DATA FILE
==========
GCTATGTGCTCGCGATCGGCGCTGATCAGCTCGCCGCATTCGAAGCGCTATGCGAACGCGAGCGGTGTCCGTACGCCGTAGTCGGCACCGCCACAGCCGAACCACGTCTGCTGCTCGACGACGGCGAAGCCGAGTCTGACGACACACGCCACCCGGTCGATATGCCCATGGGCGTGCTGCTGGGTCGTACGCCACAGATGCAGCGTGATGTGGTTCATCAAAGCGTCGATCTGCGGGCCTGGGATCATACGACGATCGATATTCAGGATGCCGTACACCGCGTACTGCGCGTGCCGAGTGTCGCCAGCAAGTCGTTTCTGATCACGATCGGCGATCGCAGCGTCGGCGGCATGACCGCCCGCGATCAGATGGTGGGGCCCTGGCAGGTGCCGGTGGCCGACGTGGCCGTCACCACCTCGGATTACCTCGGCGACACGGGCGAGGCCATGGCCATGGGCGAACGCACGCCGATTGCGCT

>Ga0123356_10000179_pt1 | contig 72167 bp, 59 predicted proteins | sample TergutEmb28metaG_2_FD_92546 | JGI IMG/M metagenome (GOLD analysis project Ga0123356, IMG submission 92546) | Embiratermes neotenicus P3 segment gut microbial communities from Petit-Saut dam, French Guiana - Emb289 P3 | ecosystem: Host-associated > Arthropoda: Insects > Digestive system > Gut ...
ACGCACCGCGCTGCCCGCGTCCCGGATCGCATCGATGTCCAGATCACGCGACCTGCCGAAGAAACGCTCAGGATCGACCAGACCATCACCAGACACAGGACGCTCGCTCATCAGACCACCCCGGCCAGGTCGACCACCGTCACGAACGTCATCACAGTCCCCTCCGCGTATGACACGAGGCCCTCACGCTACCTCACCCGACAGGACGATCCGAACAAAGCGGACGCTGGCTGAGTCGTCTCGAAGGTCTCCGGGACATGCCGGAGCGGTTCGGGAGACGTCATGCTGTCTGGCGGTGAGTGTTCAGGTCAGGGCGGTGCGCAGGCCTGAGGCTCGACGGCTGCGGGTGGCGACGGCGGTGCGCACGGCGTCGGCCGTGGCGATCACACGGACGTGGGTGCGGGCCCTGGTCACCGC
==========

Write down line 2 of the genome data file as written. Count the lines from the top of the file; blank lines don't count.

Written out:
>Ga0123356_10000179_pt1 | contig 72167 bp, 59 predicted proteins | sample TergutEmb28metaG_2_FD_92546 | JGI IMG/M metagenome (GOLD analysis project Ga0123356, IMG submission 92546) | Embiratermes neotenicus P3 segment gut microbial communities from Petit-Saut dam, French Guiana - Emb289 P3 | ecosystem: Host-associated > Arthropoda: Insects > Digestive system > Gut ...